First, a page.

Bonds Spread Betting Guide
Clean Financial - The Financial Spread Betting Website
Bonds Spread Betting

Bonds Spread Betting

Bonds Spread Comparison

A spread/price comparison table covering the popular bond markets:

Typical In-Hours Spread Sizes

BOBL - 2 2 2
Bund - 2 2 3
Gilt - 3 2 2
Schatz - 2 4 2
US T Bond 10 Yr - 4 4 3
US T Bond 30 Yr - 2 4 3
Treasuries Minimum Stake - £0.5 £0.5 £1
Comparison Notes. This table is not meant to be inclusive, bonds spread betting may be available through other brokers.

Where Can I Spread Bet on Bonds?

You can currently spread bet on Government bonds with:

Where Can I Spread Bet on Canadian / French / Italian Bonds?

IG offer spread betting on:

Bonds Market Analysis and Trading News

Date Trading Update
22-Jan-18 [2:46pm] New US Bonds COT Reports

The latest Commitments of Traders Report (COT) has been published by the US Commodity Futures Trading Commission and so we have produced a new Bonds COT Summary Report.

You can also click on the individual links below to access our 'easier-to-read' COT report for the relevant treasuries market:

Note that the Bonds COT Summary Report also looks at US Long Term Bonds.

Update by Gordon Childs, Editor, CleanFinancial
27-Oct-17 [8:47am] New US Bonds COT Reports

The latest Commitments of Traders Report (COT) has been published by the US Commodity Futures Trading Commission and so we have produced a new Bonds COT Summary Report.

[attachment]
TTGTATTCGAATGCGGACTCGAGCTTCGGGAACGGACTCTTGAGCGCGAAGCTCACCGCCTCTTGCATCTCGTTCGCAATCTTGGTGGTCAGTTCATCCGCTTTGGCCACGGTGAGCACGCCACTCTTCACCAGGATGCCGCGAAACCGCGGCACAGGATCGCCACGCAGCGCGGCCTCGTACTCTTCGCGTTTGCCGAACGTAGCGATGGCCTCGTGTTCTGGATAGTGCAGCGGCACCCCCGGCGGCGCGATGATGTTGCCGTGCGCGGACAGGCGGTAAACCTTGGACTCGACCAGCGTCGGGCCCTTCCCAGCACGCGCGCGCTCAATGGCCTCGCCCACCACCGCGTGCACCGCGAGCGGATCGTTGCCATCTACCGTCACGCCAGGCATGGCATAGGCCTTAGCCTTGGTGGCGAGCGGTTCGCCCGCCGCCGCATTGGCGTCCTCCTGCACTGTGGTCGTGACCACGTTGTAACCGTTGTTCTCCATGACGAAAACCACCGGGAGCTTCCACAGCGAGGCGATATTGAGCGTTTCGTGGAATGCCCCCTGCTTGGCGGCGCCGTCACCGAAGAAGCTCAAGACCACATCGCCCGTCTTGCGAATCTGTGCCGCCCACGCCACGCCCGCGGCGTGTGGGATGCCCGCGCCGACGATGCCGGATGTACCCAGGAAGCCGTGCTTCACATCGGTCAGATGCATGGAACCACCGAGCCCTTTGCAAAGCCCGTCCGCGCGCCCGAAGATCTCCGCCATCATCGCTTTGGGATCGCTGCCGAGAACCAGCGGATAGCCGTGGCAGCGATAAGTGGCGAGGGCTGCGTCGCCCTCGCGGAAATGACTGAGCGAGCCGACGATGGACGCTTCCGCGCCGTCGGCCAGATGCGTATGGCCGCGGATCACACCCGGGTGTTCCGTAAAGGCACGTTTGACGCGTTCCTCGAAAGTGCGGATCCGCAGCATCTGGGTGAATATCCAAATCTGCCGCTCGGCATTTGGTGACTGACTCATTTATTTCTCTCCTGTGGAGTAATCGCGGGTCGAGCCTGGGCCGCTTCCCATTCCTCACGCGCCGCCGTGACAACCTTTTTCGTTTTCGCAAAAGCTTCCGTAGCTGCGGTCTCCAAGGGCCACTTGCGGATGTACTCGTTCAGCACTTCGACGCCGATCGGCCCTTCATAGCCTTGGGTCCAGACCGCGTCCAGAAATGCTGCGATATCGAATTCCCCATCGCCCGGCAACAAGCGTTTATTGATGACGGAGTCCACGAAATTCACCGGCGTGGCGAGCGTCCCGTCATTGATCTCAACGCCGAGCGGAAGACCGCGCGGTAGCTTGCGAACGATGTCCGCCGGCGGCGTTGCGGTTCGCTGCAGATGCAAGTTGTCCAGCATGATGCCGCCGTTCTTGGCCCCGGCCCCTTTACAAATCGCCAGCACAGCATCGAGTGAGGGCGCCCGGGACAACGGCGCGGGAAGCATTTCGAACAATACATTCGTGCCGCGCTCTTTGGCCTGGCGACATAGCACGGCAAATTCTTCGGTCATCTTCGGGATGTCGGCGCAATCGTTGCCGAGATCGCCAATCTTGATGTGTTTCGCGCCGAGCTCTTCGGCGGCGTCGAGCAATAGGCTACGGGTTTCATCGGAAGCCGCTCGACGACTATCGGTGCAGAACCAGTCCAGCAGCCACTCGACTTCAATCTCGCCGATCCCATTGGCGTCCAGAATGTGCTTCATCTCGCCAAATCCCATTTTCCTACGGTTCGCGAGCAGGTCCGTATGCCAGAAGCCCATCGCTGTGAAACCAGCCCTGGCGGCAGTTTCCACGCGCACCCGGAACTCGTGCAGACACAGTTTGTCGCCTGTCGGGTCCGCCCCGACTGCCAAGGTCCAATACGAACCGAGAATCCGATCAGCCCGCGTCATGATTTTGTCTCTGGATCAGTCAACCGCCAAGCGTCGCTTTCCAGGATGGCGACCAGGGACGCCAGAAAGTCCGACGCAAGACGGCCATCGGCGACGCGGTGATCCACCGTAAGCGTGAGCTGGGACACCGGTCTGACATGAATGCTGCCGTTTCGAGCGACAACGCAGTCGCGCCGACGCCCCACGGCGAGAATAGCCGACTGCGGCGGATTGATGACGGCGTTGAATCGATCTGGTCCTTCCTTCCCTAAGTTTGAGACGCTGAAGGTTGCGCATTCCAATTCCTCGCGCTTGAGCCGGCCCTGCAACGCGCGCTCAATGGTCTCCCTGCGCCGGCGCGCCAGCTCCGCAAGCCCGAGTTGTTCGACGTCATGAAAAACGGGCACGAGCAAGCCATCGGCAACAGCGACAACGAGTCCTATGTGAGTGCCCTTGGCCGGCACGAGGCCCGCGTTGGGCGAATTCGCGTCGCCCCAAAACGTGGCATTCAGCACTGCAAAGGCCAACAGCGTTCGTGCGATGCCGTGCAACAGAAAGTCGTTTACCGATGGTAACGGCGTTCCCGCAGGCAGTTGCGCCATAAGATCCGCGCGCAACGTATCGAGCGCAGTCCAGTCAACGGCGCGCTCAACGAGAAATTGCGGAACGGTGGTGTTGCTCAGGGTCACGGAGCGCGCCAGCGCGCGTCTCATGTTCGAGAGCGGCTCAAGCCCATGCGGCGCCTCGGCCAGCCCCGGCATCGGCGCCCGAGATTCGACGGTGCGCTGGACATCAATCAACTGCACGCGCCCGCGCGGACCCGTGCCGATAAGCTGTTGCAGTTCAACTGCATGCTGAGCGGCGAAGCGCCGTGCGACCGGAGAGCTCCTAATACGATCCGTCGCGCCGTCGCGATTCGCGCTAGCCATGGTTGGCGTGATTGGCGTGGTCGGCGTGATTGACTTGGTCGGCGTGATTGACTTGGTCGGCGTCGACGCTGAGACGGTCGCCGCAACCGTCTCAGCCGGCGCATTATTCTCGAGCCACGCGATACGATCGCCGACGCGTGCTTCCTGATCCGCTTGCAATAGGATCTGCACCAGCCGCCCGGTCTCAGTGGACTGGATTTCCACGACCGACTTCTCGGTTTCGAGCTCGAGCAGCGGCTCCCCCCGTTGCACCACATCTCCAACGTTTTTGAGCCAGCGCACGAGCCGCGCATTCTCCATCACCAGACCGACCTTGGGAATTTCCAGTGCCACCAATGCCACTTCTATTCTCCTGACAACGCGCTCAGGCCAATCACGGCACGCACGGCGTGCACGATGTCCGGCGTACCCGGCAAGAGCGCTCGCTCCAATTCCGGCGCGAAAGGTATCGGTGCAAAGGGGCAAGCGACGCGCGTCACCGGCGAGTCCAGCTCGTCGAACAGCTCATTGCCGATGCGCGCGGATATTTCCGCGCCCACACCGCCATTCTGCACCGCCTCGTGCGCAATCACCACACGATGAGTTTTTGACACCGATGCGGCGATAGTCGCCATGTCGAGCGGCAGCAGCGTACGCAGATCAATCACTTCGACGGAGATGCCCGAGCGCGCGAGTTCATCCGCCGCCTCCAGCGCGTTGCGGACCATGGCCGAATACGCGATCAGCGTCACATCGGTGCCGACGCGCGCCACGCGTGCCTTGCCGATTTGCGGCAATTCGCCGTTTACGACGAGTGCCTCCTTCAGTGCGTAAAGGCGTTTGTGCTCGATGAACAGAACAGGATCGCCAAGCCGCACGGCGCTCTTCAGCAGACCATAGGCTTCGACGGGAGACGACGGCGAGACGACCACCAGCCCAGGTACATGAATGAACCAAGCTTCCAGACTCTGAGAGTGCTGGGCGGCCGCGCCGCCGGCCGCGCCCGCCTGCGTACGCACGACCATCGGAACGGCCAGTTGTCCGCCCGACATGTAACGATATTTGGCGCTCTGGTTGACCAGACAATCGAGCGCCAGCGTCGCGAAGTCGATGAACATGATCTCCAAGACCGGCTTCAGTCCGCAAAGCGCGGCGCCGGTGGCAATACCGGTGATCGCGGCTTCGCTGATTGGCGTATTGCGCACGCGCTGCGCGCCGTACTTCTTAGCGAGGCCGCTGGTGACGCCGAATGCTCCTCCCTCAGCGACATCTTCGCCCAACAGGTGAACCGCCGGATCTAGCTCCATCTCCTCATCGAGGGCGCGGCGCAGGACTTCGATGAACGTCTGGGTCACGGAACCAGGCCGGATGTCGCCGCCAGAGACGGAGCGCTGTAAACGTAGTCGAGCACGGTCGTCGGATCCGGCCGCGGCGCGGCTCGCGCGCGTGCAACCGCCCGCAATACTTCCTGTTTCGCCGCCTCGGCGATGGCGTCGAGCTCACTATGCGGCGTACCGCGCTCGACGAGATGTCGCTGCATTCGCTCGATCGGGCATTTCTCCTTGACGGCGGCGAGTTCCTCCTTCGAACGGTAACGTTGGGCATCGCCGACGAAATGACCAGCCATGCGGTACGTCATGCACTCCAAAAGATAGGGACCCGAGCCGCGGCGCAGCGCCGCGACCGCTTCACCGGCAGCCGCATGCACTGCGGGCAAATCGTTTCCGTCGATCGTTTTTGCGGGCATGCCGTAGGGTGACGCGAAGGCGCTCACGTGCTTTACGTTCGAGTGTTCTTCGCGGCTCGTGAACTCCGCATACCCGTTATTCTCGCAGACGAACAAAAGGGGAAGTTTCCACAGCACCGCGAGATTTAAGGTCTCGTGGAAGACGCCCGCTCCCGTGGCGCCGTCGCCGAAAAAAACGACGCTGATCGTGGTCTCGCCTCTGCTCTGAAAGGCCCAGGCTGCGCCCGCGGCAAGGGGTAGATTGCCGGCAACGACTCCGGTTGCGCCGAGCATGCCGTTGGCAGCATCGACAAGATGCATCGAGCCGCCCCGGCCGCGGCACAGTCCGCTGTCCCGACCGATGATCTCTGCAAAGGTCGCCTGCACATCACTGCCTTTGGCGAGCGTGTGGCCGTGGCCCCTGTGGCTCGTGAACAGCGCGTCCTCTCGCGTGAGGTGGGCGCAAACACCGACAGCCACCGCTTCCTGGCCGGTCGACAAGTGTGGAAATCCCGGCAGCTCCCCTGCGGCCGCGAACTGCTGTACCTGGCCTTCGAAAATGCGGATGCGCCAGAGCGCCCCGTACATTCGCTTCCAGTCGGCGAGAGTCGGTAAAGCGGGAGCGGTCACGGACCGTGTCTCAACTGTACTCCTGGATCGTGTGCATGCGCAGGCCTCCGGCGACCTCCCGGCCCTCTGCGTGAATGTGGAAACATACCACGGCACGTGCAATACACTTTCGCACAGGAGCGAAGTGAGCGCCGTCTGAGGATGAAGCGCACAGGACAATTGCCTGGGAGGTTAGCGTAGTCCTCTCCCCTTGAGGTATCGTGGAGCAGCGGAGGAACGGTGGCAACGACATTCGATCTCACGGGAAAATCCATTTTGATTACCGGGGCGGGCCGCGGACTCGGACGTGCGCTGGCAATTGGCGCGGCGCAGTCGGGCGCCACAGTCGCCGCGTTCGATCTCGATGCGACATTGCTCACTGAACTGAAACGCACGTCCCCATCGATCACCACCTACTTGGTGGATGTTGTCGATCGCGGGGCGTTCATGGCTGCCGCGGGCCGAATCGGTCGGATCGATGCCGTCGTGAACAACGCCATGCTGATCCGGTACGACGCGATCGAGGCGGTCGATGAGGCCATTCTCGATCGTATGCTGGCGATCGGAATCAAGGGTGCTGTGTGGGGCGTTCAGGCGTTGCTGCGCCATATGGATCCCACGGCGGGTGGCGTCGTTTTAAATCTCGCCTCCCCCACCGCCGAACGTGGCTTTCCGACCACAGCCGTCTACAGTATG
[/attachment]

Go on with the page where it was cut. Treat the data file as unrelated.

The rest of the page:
You can also click on the individual links below to access our 'easier-to-read' COT report for the relevant treasuries market:

Note that the Bonds COT Summary Report also looks at US Long Term Bonds.

Update by Gordon Childs, Editor, CleanFinancial
22-Jun-15 [12:30pm] A Grexit Might Not Be Too Bad for the UK

Exports are minimal and banking exposure is small.

Contagion is a risk but less than it would have been a few years ago.

UK bonds would be in demand as would Sterling (and that wouldn't be good for UK Plc).

Update by IG Index

» For more see Stock Market Trading News & Analysis.

Readers please note:

Where Can I Trade Bonds for Free?

It depends upon what you mean by free.

If you are looking for a free Demo Account where you can practice trading, see below.

If you want tax efficient trading, don't forget that in the UK, spread betting is tax free*.

If you want to keep your trading costs down then note that you can spread bet on Gilts, the BOBL, the Bund and other bonds commission-free and with no brokers’ fees at:

Bonds Practice Account

If you are looking for a free Test Account where you can give spread betting a go, and practice trading bonds then you can always try: Each of the above currently offers a free demo account where you can hone your financial spread betting skills.

US Bonds Commitments of Traders Reports

When studying the CFTC COT reports investors often concentrate on the Non-Commercial commitments and the Change in Open Interest. Therefore, we publish the following ‘Summary Non-Commercial and Open Interest COT Report’ each week.

For the full COT report for a particular treasuries market, just click on the relevant link in the summary table below.

Unfortunately, we don’t currently produce an individual COT report for the US Long Bond, but it is still covered in the table below.